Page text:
- Prior was 2.0
- Manufacturing output 14.5 vs 16.6 prior
- New orders 23.1 vs 20.0 prior
- Shipments 23.5 vs 8.6 prior
- Prices paid for raw materials 73.4 vs 62.1 prior
- Employment 18.4 vs 27.7 prior
This is a good reading after a fall from 7.8 to 2.0 last month.
Selected comments in the report:
- Concerns remain as supply-chain issues continue to increase on delivery of materials associated with maintenance and capital construction. Delivery dates are extending, or not even being committed to. The continued increase in inflationary pressures as well as the price of oil is significantly impacting the cost of doing business and forcing pricing increases to our customers.
- Demand remains strong and most customers expect it to maintain at least through the end of the year. I attended the International Home Builders Show last week in Orlando and everyone was optimistic regarding home building the balance of this year and possibly beyond.
-Manufacturing is the first to see cost increases and the last to be able to pass those increases on. Since September of 2021, we have seen the cost of production rise 40 percent. Prices have been adjusted accordingly and business activity has decreased, presumably from the shock of price increases to the buyers. Please quit printing money; quantitative easing since 2008 has destroyed our dollar.
-We have been hit with many increases in raw material prices; however, we have been able to pass this to our customers with price increases. I have never seen it easier to raise prices, as customers almost expect it now.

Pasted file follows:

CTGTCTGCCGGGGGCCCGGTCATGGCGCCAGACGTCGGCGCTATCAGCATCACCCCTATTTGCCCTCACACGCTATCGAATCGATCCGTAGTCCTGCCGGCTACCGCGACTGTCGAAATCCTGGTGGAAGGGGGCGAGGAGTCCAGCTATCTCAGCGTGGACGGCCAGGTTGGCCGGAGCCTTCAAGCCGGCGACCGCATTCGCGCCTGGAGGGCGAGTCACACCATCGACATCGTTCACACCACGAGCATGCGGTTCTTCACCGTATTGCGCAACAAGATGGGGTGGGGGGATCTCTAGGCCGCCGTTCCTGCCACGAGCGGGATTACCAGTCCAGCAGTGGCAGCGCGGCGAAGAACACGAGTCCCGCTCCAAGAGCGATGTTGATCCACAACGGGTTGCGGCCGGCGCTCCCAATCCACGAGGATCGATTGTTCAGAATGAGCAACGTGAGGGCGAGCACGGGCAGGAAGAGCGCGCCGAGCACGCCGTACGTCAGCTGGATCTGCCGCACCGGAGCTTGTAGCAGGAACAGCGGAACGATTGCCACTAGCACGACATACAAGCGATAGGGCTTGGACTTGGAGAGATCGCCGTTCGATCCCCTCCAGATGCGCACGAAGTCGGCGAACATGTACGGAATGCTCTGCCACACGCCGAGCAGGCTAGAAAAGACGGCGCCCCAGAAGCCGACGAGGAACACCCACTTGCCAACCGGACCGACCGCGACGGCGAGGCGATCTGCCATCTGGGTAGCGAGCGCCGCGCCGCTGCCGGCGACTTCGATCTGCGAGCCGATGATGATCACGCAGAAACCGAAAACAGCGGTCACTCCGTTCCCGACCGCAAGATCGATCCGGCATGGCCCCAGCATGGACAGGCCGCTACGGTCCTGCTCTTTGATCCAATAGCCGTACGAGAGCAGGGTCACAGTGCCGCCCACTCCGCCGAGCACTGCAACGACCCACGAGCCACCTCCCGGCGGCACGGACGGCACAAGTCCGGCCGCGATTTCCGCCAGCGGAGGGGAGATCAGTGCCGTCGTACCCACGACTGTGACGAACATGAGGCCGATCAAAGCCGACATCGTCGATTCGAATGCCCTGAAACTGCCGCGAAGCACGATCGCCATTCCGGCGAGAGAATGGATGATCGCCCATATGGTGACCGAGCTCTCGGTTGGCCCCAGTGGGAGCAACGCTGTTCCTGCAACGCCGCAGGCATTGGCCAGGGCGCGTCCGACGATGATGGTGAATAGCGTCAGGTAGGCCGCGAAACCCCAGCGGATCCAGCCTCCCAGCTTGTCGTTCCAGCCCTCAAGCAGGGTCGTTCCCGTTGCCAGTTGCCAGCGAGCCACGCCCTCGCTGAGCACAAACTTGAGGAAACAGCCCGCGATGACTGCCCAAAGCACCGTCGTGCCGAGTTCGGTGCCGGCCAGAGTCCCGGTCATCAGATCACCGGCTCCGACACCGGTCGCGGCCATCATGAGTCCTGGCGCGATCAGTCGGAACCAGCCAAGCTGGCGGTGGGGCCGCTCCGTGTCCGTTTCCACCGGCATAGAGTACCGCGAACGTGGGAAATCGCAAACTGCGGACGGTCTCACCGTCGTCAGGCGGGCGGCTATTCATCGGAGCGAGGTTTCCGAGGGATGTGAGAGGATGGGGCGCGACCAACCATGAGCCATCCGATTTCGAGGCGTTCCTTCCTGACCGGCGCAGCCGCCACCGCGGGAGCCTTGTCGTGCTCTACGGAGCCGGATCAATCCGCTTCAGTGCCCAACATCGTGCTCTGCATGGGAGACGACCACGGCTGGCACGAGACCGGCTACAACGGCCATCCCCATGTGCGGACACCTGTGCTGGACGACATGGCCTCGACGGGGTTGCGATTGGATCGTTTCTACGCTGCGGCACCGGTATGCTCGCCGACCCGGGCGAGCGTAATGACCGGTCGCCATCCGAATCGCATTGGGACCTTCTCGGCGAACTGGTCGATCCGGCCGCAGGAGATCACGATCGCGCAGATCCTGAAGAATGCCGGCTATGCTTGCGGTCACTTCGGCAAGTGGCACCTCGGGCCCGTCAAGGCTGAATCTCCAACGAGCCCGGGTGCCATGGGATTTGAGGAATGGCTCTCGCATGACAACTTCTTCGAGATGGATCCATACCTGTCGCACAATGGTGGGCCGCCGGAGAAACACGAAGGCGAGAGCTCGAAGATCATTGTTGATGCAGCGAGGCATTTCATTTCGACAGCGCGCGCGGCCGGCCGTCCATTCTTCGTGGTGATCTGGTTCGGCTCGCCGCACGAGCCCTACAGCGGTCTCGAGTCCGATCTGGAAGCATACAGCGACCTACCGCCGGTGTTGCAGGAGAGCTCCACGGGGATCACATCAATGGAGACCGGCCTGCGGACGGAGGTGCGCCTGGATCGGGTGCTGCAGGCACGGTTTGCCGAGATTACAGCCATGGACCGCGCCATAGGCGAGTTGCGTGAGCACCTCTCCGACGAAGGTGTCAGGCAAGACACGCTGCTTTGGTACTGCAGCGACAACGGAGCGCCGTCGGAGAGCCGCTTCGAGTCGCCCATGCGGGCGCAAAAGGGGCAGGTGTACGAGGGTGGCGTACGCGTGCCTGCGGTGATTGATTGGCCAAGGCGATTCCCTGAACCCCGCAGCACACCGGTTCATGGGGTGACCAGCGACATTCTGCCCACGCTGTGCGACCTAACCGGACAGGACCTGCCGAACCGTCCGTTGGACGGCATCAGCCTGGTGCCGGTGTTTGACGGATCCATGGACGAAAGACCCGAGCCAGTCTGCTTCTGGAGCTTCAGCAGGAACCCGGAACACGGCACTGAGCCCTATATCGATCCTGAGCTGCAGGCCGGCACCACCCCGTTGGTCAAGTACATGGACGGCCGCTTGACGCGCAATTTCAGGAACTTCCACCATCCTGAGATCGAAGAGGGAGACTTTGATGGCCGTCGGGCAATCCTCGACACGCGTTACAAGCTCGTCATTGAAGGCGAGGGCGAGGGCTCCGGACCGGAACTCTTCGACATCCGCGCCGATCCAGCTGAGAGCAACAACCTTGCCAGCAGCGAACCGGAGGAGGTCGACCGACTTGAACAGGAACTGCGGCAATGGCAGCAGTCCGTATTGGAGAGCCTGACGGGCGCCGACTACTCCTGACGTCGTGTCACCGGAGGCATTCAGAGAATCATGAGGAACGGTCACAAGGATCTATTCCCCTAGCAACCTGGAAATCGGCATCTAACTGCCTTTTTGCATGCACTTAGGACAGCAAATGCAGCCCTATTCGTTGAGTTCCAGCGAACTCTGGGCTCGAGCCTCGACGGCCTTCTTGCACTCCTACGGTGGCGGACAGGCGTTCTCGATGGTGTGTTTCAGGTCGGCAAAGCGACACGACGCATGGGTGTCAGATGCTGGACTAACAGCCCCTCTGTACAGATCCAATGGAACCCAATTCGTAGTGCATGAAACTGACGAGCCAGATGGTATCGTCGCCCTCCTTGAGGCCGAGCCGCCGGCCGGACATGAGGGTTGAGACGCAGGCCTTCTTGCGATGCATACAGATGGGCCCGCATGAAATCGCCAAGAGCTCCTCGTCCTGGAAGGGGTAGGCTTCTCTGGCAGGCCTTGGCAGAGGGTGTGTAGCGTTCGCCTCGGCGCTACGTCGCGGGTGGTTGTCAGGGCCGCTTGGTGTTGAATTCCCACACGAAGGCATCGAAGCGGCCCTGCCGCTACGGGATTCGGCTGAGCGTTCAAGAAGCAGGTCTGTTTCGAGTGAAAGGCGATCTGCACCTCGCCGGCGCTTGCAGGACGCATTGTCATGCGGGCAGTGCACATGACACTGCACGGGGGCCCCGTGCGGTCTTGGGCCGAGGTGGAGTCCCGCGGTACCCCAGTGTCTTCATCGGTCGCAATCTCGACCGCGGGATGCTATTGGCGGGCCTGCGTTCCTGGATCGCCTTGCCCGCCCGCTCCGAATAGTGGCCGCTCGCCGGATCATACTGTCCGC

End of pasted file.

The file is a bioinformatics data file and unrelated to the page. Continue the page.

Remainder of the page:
-Capacity is completely booked for 2022. Many customers are asking for 40–50 percent increases in shipments, and we can bring on 10–15 percent with perfect execution.
-The decrease in COVID cases brings more confidence.
-Raw material price increases are occurring so rapidly, and our company is having trouble adjusting our pricing to customers quickly enough to reflect the internal increases.
-We are predicting a downturn. The effect of strong inflation and rising interest rates will have a negative bias to the economy in general. (paper manufacturing)
-We continue to be quite a bit busier at this time of our fiscal year than we were last year at this time. We are four months into our fiscal year and tracking almost 50 percent above incoming orders, with some very large projects lining up for the upcoming months. I can’t explain it but am very glad to have the work, other than dealing with monster supply-chain issues and ever-increasing costs for materials and shipping.